The Fourth Industrial Revolution – a book review

The Fourth Industrial Revolution, Klaus Schwab, World Economic Forum (2017), 192pp.*

The Fourth Industrial Revolution explores how new technologies are increasing, merging the physical, biological and digital worlds in ways that create ‘both huge promise and potential peril.’ The speed, breadth and depth of these developments will increasingly – and urgently – force us to rethink key issues around how countries operate, how organizations (and governments) create value, as well as what it means to be human.

Klaus Schwab, is the Founder and Executive Chairman of the World Economic Forum, and he has been at the centre of global affairs for over 40 years. He is well (perhaps even uniquely?) qualified to both observe past trends and future possibilities. Schwab argues that: ‘if we take collective responsibility for creating a future in which innovation and technology serve people, we can lift humanity to new levels of moral consciousness.’

The book outlines ways in which new forms of collaboration and governance, accompanied by a positive approach can help shape this new revolution to the benefit of all. It starts by exploring the historical context, drivers of change, and potential tipping points; before discussing impacts on the economy, business, national and global, society and the individual. The final section (10 pages) on ‘The Way Forward’ deserves to be widely read and discussed (and acted on) by corporate and political leaders. However, although the role of values and wisdom, were implicitly covered in this section, there would be merit in giving these areas greater explicit attention in any future edition.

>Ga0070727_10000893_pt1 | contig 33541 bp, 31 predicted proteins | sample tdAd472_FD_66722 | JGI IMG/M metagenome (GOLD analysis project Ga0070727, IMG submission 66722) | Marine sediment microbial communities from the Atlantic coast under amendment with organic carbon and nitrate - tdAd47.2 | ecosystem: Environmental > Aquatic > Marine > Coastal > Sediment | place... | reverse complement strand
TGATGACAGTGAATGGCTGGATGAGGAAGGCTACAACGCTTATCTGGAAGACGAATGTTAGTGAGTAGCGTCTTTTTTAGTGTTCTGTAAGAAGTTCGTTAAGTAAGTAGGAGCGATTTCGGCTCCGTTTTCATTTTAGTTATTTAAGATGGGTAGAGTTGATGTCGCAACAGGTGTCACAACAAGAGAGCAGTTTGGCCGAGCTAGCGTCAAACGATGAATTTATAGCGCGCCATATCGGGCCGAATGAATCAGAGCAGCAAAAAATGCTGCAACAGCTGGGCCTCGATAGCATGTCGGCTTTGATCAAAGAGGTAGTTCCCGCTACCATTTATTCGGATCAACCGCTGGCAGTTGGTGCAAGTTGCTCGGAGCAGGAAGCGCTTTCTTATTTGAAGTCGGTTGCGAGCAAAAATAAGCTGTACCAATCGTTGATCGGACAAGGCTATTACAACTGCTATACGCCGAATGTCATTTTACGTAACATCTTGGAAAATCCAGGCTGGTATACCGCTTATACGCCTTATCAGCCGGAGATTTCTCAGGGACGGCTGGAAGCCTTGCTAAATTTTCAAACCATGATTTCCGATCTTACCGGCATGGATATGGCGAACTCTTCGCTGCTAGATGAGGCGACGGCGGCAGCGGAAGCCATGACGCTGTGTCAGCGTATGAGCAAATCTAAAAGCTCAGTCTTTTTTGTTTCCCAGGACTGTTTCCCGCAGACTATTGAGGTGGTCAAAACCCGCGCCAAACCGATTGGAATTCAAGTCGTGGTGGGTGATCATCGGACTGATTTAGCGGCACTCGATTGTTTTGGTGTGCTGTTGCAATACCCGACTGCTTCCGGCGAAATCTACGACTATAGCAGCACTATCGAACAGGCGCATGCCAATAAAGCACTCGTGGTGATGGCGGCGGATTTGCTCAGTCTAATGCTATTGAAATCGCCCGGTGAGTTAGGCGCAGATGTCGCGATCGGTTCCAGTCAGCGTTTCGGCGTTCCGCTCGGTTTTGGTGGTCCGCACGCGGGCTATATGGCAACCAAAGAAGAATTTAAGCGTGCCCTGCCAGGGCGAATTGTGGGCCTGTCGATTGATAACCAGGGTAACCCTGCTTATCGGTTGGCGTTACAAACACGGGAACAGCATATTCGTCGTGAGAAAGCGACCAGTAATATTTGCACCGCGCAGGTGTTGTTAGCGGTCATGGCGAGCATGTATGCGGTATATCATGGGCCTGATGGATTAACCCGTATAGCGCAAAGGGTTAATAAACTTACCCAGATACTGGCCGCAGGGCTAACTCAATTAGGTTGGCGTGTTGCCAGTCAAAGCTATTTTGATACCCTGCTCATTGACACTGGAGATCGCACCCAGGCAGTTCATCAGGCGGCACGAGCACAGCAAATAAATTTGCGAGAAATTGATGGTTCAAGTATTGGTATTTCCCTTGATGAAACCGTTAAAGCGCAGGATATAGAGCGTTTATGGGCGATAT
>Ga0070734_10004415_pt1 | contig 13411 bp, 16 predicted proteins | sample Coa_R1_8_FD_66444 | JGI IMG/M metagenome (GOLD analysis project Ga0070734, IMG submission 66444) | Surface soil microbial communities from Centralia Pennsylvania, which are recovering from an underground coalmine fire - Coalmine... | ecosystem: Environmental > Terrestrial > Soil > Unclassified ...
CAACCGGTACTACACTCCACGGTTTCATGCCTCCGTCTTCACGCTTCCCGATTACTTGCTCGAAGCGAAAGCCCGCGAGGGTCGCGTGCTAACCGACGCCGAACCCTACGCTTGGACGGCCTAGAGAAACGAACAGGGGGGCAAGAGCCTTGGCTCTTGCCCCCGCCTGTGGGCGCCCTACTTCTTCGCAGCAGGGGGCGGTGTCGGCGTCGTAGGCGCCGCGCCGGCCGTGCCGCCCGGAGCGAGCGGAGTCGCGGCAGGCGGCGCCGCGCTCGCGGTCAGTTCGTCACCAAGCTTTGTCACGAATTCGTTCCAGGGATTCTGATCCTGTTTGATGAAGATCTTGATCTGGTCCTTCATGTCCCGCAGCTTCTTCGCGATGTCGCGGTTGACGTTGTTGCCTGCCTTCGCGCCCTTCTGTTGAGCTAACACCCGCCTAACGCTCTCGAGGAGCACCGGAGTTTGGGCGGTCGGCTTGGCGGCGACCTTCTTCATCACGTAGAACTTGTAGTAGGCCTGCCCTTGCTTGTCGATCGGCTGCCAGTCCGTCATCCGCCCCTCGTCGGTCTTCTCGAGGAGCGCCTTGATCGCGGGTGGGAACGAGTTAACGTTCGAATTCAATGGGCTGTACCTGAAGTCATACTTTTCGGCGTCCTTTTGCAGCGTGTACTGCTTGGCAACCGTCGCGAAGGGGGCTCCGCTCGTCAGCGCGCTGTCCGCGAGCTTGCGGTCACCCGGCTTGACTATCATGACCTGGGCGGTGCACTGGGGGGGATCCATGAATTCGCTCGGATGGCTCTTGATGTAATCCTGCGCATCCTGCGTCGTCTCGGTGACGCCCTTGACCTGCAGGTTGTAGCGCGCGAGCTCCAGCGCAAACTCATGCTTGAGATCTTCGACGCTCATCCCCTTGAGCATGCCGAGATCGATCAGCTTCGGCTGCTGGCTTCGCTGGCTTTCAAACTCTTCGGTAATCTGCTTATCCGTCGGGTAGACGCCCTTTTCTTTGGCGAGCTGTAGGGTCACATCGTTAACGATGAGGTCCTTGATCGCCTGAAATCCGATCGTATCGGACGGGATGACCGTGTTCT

The final 50 pages cover 23 appendices briefly covering details of specific areas of technological development from Implantable Technologies and Ubiquitous Computing, through Smart Cities and Driverless Cars, to Neurotechnologies (a word my computer considers incorrectly spelled and can offer ‘No spelling suggestions’!!) and Designer Beings. Any omissions? Perhaps a section on ‘Controlling Ageing’?

Also, while the technological developments themselves are reasonably predictable, the human/societal implications – and the outcomes of ethical challenges – are much less so.

This is a small (paperback) book, with small type, but it is full of big, and important messages. It is an invaluable starting point for anyone with a serious interest in our future, and it merits a much wider readership than you might get from its somewhat low-key physical presentation. The implications of the recent American and other elections remain to be seen, and these developments (among others) strongly support the case for using this study as the basis for an annual review of progress – or not. Therein will lie its real value.

Reviewed by Dr Bruce Lloyd, Emeritus Professor of Strategic Management, London South Bank University.

*The 2016 edition was reviewed by Dr Lloyd.